Norway’s $1tn oil fund, the world’s largest sovereign wealth fund, is to plunge billions of dollars into wind and solar power projects.
The decision follows Saudi Arabia’s oil fund selling off its last oil and gas assets.
Other national funds built up from oil profits are also thought to be ramping up their investments in renewables. The moves show that countries that got rich on fossil fuels are diversifying their investments and seeking future profits in the clean energy needed to combat climate change. Analysts say the investments are likely to power faster growth of green energy.
Norway’s government gave the go-ahead on Friday for its fund to invest in renewable energy projects that are not listed on stock markets. Unlisted projects make up more than two-thirds of the whole renewable infrastructure market, which is worth trillions of dollars.
Previously, it had warned that such investments could be at risk from political interference. But now the sum the fund can invest in green projects has been doubled to $14bn. “Even a fund built on oil is seeing that the future is green,” said Storebrand Asset Management’s chief executive Jan Erik Saugestad.
In March, Norway’s sovereign wealth fund said it would dispose of its investments in 134 companies that explore for oil and gas, worth almost $8bn. But it is retaining stakes in oil firms such as Shell and BP that have renewable energy divisions.
Norway also announced on Friday (5 April) that the fund would sell off its stakes in more coal companies, having set a new limit for them of 20m tonnes of reserves. This may see its investments in giants Glencore and RWE dumped. The fund divested $6.5bn of coal-related investments in 2015.
Across the world, almost 1,000 institutional investors, managing more than more than $6tn, have now committed to fossil fuel divestment, driven by concerns about global warming and financial losses if climate action cuts the value of coal, oil and gas investments.
“Unlisted renewable energy is a growth industry,” said IEEFA’s dorector of finance Tom Sanzillo. “Investments by Norway’s fund now allow it to take advantage of this growth and to use its resources to develop the market for decades. This is a strong step for the health of the fund and the planet.”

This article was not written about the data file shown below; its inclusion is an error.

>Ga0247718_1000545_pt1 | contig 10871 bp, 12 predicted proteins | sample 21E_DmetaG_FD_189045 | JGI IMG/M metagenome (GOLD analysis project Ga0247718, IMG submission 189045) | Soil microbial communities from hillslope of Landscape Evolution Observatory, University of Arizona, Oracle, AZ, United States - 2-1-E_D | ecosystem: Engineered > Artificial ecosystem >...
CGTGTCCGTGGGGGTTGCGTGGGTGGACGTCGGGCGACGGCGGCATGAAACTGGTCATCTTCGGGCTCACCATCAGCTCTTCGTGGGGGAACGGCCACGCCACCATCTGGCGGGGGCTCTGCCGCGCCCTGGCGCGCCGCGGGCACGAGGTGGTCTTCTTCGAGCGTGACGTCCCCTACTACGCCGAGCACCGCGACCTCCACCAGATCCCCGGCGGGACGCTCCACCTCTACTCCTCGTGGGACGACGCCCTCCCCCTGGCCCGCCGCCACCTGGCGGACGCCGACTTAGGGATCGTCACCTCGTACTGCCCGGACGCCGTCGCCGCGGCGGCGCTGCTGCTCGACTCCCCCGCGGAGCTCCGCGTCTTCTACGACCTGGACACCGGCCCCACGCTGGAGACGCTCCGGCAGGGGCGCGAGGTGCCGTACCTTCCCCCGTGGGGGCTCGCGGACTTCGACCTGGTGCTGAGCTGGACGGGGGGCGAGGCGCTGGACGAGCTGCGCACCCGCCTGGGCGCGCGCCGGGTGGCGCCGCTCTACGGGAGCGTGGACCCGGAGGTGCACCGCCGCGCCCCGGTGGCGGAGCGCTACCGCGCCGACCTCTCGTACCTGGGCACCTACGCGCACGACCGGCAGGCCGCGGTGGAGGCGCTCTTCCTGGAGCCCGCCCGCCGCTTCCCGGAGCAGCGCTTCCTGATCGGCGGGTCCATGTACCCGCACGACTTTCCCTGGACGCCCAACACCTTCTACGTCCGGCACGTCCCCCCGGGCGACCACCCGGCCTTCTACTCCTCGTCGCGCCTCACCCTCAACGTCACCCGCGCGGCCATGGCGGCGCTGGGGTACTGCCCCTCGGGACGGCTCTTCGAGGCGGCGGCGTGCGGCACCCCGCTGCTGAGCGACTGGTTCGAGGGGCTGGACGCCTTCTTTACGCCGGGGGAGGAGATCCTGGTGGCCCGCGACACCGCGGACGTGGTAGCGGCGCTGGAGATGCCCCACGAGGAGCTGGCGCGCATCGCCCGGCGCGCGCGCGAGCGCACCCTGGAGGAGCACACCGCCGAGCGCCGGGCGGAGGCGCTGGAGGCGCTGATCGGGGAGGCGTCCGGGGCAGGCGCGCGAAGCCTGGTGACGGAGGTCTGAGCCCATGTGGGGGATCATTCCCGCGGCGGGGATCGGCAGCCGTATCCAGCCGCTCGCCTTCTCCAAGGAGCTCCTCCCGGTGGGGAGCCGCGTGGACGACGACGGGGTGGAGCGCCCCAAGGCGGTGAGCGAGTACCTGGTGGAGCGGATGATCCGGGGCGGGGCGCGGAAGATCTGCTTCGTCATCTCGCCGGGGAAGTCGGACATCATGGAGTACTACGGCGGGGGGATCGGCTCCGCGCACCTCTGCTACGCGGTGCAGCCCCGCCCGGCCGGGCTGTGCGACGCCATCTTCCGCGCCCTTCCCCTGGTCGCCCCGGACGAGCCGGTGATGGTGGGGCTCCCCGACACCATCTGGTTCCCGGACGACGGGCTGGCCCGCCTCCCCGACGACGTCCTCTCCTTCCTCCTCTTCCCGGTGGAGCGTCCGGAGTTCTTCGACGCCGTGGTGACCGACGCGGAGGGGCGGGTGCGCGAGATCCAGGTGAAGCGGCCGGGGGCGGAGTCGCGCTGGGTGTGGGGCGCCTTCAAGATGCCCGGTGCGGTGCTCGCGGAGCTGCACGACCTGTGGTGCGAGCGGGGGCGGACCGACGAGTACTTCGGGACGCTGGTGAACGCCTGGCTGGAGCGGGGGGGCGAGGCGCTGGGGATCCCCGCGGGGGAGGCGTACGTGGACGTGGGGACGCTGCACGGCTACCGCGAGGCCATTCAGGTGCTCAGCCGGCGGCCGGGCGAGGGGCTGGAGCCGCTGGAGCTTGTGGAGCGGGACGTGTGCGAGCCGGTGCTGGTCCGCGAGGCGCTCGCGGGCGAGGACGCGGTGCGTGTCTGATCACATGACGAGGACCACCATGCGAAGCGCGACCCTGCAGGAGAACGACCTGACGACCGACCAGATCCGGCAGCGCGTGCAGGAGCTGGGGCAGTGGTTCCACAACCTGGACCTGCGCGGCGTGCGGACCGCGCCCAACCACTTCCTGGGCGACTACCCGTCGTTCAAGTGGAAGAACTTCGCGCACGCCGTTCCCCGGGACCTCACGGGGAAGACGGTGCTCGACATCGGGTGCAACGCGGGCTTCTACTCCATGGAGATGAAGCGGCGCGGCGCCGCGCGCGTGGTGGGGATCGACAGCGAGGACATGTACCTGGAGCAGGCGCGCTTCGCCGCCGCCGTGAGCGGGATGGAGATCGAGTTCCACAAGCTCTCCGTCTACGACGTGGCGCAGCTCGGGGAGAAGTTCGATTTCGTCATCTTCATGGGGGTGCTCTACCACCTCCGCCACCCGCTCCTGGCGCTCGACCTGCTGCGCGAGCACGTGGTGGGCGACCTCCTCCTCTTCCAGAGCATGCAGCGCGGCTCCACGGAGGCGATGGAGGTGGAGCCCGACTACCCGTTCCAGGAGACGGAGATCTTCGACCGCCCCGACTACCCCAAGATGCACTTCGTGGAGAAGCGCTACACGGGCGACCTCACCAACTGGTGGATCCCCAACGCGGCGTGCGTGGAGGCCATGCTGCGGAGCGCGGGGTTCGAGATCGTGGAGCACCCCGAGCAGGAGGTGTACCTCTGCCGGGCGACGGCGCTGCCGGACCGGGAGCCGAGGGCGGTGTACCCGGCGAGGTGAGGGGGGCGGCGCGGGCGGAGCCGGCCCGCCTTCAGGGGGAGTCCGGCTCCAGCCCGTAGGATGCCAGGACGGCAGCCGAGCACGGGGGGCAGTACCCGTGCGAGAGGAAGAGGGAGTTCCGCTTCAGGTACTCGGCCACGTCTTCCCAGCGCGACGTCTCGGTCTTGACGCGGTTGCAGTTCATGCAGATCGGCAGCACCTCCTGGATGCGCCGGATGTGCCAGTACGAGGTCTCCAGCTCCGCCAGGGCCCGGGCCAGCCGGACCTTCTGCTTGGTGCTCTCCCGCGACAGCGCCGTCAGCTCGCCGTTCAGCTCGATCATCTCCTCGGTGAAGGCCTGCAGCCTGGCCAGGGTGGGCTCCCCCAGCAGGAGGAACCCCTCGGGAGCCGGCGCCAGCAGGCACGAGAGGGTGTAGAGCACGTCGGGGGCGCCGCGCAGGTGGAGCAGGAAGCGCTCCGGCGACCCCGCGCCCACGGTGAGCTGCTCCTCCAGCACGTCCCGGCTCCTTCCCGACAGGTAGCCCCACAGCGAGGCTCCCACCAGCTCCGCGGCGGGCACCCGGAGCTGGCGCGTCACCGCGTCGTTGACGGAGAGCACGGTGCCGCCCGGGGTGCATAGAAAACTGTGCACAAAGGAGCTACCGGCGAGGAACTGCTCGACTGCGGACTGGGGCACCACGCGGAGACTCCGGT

Norwegian pension fund KLP’s chief executive Sverre Thornes said: “This move will most likely expand the market further and faster. Our overall renewables infrastructure rate of return was around 11% last year. Clean energy is what will move us away from the dangerous and devastating pathway we are currently on.”
Per Kristian Sbertoli at Norwegian climate thinktank Zero said the decision on unlisted renewable infrastructure was a “historic breakthrough” and welcomed the further divestment from coal: “These actions by the world’s largest sovereign wealth fund are noticed and contribute to reducing the cost for renewables, whilst accelerating the global shift away from coal.”
Charlie Kronick, at Greenpeace UK, said such moves were “genuinely good news” but that all investors would have to follow suit to beat climate change.
Saudi Arabia’s Public Investment Fund sold its last investment linked to oil and gas last week, with the sale of its $69bn stake in Saudi Basic Industries Corp to the nation’s oil company, Aramco.
Other Middle East oil funds are moving to diversify into renewable energy, according to Reuters, but are stopping short of following Norway in shedding oil and gas investments.
Individual sovereign wealth funds make little information public about their investments, but data on total private equity investments involving such funds suggests a strong shift from fossil fuels to renewables.
In 2018, $6.4bn went into hydrocarbons, compared with $5.8bn in renewable energy, according to the data firm PitchBook. In 2017, $18.8bn went into fossil fuel investments, compared with just $0.4bn into renewables.
Mark Lewis, at BNP Paribas Asset Management, said: “Renewables are the new rust for the oil-and-gas industry, and if the industry does not adapt to this new reality they will corrode its future profits just like rust corrodes oil rigs.”
This article first appeared on the Guardian
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